Williams (2012) identified that physical education (P.E.) within primary school, is often where a child first encounters involvement within physical activity. These experiences can become the catalyst for life-long participation, assuming that the experience was positive appose to negative. Coalter (2007) reassuringly believes of a notion that P.E. provides positive opportunities, whereby positive outcome surface, but unfortunately participation alone in physical activity is not the root solution to life-long participation. It is widely believed that P.E. within schools has a unique opportunity to lead individuals toward a more active lifestyle, one of which promotes positive experiences and allows change in attitude (Chapel & Whitehead, 2013). It is however important to understand that positive experiences in P.E. alone, will not stand the course of time unless accompanied with a facilitating environment/ climate. The experiences individuals receive then determine their next intentions to later engagement in P.E. (Zhu & Zajko, 2006).
Epstein (1998) stated “Teachers play an active role in the construction of children's perceptions of the motivational climate and, consequently, the quality of children's motivation”. Therefore Teachers of physical education are responsible for creating a setting that boosts and motivates children to become more active. Simply through understanding motivation as a beneficial tool in teaching, teachers will be able to develop a motivational environment that further enables engagement, in addition develops learning (Seel, 2012). Ntoumanis (2001) recognised that the benefits of motivation and its cognitive and affective processes, children can classify P.E. as an asset, exciting, and a valuable experience or alternatively one of no value. In response to these perceptions motivation in P.E. can be influenced by teacher-initiated motivational climate.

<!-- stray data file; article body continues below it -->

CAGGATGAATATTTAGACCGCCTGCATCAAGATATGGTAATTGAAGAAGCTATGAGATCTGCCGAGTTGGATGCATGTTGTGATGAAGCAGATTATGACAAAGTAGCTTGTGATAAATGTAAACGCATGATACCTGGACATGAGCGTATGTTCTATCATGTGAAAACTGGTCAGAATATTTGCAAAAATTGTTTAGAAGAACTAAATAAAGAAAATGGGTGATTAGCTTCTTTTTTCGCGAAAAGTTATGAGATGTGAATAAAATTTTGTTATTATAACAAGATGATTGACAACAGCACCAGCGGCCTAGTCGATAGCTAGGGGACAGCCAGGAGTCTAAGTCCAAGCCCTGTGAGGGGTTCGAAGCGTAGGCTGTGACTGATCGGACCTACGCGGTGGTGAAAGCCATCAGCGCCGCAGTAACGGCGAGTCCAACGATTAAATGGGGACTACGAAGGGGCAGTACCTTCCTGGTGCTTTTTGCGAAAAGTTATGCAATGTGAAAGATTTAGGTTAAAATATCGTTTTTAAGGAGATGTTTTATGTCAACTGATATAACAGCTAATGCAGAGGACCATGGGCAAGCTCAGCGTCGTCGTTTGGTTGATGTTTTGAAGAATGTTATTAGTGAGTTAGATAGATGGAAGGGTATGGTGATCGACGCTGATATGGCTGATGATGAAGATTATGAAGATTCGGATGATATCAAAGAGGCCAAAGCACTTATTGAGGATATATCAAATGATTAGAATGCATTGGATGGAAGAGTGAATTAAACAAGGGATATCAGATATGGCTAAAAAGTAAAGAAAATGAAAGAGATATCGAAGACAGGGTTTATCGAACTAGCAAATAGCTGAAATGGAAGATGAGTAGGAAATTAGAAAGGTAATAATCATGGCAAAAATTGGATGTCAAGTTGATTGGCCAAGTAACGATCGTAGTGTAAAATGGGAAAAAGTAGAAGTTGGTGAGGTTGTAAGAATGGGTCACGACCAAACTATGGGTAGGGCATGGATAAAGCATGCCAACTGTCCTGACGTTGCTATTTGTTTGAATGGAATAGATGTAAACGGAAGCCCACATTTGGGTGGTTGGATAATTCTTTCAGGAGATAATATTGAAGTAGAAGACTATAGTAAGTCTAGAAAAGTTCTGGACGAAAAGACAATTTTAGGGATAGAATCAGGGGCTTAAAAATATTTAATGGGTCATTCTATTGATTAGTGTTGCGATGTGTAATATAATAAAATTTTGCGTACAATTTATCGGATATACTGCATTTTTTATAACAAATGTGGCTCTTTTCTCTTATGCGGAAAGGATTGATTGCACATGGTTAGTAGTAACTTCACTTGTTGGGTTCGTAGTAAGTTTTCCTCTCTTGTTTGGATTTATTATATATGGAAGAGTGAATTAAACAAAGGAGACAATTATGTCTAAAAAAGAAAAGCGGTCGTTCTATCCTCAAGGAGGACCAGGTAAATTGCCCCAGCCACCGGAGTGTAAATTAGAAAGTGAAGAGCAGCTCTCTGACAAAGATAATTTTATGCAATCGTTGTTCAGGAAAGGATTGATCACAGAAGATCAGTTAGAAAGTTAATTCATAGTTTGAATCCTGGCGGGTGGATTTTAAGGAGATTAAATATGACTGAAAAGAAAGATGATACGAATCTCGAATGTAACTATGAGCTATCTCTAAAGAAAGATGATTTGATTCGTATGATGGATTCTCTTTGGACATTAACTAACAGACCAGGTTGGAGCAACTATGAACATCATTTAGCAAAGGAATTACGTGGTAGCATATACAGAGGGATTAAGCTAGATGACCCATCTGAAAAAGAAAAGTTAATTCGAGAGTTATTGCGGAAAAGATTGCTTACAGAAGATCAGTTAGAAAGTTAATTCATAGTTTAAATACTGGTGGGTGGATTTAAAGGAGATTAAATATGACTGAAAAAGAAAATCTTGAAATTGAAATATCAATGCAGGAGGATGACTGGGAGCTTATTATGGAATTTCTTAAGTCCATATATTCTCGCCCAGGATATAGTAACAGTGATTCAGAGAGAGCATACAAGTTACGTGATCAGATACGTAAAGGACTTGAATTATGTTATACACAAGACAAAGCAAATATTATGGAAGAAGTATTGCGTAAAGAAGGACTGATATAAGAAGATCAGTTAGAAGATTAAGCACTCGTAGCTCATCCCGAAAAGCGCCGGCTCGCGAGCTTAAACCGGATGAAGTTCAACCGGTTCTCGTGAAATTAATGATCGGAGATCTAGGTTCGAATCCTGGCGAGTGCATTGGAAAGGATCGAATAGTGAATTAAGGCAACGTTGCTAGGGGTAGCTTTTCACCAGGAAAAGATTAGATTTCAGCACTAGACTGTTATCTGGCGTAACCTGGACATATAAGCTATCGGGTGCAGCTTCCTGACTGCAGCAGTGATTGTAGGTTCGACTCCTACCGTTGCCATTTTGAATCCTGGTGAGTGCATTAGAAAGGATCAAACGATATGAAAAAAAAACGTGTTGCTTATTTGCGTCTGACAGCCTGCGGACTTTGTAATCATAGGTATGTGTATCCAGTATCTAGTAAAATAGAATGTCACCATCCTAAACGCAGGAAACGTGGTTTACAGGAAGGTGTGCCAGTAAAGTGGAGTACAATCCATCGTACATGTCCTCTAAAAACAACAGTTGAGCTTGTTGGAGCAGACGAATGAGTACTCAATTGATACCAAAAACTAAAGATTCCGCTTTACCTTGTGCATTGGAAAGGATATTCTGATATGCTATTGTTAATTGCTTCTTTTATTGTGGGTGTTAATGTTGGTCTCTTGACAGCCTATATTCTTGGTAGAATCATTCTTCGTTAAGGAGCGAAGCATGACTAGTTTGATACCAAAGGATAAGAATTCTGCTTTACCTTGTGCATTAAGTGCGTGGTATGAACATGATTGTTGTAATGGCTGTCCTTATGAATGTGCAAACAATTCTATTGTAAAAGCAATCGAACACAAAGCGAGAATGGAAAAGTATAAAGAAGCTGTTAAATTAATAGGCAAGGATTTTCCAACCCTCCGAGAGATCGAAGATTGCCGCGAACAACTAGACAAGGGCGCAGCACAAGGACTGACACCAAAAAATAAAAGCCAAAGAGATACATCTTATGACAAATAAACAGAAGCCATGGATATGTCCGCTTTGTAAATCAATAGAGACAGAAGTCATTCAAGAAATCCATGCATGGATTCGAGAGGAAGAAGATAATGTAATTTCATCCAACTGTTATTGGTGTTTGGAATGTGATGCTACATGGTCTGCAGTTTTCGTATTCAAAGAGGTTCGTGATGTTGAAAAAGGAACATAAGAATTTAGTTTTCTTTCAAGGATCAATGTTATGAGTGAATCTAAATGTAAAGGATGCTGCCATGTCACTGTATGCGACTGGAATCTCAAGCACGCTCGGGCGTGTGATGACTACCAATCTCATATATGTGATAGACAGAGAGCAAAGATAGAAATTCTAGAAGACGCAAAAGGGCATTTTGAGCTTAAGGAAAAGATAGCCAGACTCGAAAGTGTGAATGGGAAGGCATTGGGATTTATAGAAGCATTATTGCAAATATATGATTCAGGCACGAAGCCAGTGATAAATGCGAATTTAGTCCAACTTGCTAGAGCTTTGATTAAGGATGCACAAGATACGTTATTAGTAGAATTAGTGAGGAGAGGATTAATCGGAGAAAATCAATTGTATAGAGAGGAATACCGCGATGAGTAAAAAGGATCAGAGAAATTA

Motivational climate is referred to as a situation-induced environment directing the goals of an action in achievement situation (Ames, 1992; Ames & Archer, 1988; Dweck & Legget, 1988; Nicholls, 1984) (in Liukkonen, 2007, pg4). Motivational climate takes two different approaches task or ego, each are determined by the individual themselves to the given achievement environment (Treasure & Roberts, 2001). Task oriented or task mastery motivated individuals are said to focus on personal development, which in turn influences high levels of competence (Duda, 1989). While Nicholls (1984) noted perceiving one’s personal abilities to what the individual believes they can accomplish, is self-referenced through task orientation. If an individual is deemed ego orientated, they take a narrative focus towards their abilities, therefore to attain success they perceive relatedness to others on a normatively demanding task (Nicholls, 1984).
Research’s Morgan, et al (2005, pg2) has uncovered
“A mastery climate is correlated with adaptive motivational responses such as a desire for...